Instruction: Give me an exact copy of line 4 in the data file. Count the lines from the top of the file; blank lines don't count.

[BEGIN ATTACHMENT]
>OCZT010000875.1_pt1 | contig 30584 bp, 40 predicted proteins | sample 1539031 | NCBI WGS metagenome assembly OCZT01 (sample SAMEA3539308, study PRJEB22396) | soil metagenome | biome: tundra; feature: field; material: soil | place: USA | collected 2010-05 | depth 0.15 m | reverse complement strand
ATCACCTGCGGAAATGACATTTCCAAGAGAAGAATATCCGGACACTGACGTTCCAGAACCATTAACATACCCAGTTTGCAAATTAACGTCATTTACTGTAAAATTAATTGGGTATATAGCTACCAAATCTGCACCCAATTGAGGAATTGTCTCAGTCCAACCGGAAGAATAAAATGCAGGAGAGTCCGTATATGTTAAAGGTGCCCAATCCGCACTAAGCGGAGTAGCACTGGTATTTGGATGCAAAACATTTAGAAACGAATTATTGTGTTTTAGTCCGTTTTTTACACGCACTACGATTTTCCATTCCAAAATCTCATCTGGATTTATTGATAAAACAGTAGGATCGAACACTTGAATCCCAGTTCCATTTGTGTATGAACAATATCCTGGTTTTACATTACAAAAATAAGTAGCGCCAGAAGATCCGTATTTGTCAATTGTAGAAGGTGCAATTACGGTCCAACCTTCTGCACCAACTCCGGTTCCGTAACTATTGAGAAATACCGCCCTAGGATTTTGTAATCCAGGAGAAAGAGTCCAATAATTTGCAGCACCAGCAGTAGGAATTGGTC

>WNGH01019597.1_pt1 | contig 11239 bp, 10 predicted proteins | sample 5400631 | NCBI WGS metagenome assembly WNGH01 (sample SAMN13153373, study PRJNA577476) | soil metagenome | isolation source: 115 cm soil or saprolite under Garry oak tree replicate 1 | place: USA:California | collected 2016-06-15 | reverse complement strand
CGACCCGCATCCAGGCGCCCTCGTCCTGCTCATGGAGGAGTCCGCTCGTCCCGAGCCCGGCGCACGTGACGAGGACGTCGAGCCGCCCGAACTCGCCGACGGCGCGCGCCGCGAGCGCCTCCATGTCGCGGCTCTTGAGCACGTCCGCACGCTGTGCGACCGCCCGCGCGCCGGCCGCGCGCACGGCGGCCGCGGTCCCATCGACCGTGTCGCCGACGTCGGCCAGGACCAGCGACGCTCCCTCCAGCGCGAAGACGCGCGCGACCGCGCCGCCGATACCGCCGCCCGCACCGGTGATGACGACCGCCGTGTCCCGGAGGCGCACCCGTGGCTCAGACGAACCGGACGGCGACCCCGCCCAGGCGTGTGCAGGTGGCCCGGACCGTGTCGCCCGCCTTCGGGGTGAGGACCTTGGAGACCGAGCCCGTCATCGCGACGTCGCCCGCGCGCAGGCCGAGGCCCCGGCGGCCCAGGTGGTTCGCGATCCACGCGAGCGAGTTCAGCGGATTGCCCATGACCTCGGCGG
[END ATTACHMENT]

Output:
CGACCCGCATCCAGGCGCCCTCGTCCTGCTCATGGAGGAGTCCGCTCGTCCCGAGCCCGGCGCACGTGACGAGGACGTCGAGCCGCCCGAACTCGCCGACGGCGCGCGCCGCGAGCGCCTCCATGTCGCGGCTCTTGAGCACGTCCGCACGCTGTGCGACCGCCCGCGCGCCGGCCGCGCGCACGGCGGCCGCGGTCCCATCGACCGTGTCGCCGACGTCGGCCAGGACCAGCGACGCTCCCTCCAGCGCGAAGACGCGCGCGACCGCGCCGCCGATACCGCCGCCCGCACCGGTGATGACGACCGCCGTGTCCCGGAGGCGCACCCGTGGCTCAGACGAACCGGACGGCGACCCCGCCCAGGCGTGTGCAGGTGGCCCGGACCGTGTCGCCCGCCTTCGGGGTGAGGACCTTGGAGACCGAGCCCGTCATCGCGACGTCGCCCGCGCGCAGGCCGAGGCCCCGGCGGCCCAGGTGGTTCGCGATCCACGCGAGCGAGTTCAGCGGATTGCCCATGACCTCGGCGG